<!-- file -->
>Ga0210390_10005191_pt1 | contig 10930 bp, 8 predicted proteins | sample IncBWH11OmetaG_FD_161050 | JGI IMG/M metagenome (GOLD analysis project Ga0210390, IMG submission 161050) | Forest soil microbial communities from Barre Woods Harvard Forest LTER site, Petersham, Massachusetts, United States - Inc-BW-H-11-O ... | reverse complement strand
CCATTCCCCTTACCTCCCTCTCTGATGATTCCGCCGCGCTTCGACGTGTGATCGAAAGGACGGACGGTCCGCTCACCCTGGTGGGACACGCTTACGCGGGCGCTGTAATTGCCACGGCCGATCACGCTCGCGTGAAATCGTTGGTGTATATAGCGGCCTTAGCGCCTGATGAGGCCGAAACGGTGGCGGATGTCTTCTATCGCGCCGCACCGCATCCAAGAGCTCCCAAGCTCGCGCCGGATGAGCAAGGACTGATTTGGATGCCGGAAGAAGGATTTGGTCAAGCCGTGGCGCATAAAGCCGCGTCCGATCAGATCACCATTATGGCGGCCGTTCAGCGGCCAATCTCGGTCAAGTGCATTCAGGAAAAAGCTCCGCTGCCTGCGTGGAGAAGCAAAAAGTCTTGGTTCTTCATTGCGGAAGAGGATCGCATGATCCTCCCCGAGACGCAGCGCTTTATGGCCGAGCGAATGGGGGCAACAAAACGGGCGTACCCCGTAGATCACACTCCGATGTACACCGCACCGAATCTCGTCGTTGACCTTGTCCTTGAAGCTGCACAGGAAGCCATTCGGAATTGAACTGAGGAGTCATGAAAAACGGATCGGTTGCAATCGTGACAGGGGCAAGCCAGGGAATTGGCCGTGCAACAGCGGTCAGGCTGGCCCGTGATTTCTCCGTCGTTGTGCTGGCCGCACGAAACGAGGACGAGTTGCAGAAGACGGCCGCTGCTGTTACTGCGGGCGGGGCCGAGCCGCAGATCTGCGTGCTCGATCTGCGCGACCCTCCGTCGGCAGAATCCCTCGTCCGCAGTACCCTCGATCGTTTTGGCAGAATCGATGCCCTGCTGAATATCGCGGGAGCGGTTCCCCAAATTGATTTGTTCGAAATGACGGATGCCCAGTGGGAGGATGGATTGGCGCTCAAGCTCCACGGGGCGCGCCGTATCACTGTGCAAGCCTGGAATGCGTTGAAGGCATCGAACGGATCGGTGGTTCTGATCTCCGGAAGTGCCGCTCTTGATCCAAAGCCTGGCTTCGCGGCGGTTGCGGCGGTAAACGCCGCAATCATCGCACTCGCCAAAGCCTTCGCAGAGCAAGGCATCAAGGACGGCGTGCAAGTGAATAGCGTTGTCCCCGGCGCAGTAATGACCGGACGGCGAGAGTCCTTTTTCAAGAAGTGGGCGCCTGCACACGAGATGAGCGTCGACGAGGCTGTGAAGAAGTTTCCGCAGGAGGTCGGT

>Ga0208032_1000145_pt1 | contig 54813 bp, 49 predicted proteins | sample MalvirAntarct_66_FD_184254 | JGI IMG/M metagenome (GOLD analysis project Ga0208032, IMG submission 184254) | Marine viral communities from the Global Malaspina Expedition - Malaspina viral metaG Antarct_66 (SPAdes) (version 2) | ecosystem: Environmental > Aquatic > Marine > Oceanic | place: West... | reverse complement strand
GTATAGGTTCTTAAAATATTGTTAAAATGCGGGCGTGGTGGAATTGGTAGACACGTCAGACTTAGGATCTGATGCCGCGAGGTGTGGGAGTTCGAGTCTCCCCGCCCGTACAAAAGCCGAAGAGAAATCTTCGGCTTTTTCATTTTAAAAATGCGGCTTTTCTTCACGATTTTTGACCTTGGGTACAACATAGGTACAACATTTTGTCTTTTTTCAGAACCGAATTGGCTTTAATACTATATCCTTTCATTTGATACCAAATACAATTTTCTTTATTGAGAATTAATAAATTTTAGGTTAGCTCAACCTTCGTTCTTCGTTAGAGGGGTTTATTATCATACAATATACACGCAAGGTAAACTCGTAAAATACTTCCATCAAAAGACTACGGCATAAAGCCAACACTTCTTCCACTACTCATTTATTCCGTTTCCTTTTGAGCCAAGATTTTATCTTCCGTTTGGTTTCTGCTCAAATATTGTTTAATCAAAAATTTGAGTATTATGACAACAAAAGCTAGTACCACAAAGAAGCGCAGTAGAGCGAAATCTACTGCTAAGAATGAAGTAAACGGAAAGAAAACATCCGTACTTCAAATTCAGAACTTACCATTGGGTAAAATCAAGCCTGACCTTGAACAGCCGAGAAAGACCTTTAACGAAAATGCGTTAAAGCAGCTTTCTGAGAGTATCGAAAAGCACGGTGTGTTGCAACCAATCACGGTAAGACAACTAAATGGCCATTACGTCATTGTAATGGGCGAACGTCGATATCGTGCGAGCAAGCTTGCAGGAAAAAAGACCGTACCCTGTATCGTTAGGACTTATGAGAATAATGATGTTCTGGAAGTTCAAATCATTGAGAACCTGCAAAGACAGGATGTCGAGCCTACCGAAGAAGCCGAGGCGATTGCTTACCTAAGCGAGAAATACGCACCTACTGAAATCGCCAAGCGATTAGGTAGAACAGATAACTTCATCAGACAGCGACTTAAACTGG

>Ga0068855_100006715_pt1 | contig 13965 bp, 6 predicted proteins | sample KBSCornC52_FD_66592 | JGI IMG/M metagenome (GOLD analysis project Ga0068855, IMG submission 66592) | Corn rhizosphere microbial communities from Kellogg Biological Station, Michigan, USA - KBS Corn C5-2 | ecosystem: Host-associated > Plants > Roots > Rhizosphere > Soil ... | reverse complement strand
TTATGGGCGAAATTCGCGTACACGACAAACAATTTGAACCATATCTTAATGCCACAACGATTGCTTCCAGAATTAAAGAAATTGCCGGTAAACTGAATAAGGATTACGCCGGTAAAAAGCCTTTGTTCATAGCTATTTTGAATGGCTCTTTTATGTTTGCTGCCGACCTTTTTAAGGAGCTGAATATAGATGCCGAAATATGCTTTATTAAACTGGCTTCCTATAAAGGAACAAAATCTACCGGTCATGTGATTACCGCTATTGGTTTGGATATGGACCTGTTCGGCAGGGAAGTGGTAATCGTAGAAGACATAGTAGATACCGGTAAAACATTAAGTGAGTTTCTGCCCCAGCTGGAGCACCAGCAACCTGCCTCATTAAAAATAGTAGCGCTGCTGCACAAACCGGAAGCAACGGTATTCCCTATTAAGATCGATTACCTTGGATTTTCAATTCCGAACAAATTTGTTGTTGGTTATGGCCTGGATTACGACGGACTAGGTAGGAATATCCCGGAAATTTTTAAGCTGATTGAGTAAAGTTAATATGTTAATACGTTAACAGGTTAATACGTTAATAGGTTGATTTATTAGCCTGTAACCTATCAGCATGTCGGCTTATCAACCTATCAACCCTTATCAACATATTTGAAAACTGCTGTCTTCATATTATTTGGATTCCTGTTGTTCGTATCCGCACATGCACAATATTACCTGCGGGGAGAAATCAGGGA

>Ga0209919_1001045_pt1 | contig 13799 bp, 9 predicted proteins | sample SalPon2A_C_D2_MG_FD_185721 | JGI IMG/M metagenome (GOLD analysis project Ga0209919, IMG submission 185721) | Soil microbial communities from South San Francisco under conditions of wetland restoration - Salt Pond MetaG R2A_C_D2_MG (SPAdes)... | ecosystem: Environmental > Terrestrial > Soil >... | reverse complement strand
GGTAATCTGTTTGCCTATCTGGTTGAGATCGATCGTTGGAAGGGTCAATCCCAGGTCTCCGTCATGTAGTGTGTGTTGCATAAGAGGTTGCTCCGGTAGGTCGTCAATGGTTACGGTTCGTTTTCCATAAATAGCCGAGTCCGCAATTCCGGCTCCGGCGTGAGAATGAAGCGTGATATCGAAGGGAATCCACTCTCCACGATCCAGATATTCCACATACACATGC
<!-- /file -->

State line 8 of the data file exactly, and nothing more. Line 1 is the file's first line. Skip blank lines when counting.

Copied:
GGTAATCTGTTTGCCTATCTGGTTGAGATCGATCGTTGGAAGGGTCAATCCCAGGTCTCCGTCATGTAGTGTGTGTTGCATAAGAGGTTGCTCCGGTAGGTCGTCAATGGTTACGGTTCGTTTTCCATAAATAGCCGAGTCCGCAATTCCGGCTCCGGCGTGAGAATGAAGCGTGATATCGAAGGGAATCCACTCTCCACGATCCAGATATTCCACATACACATGC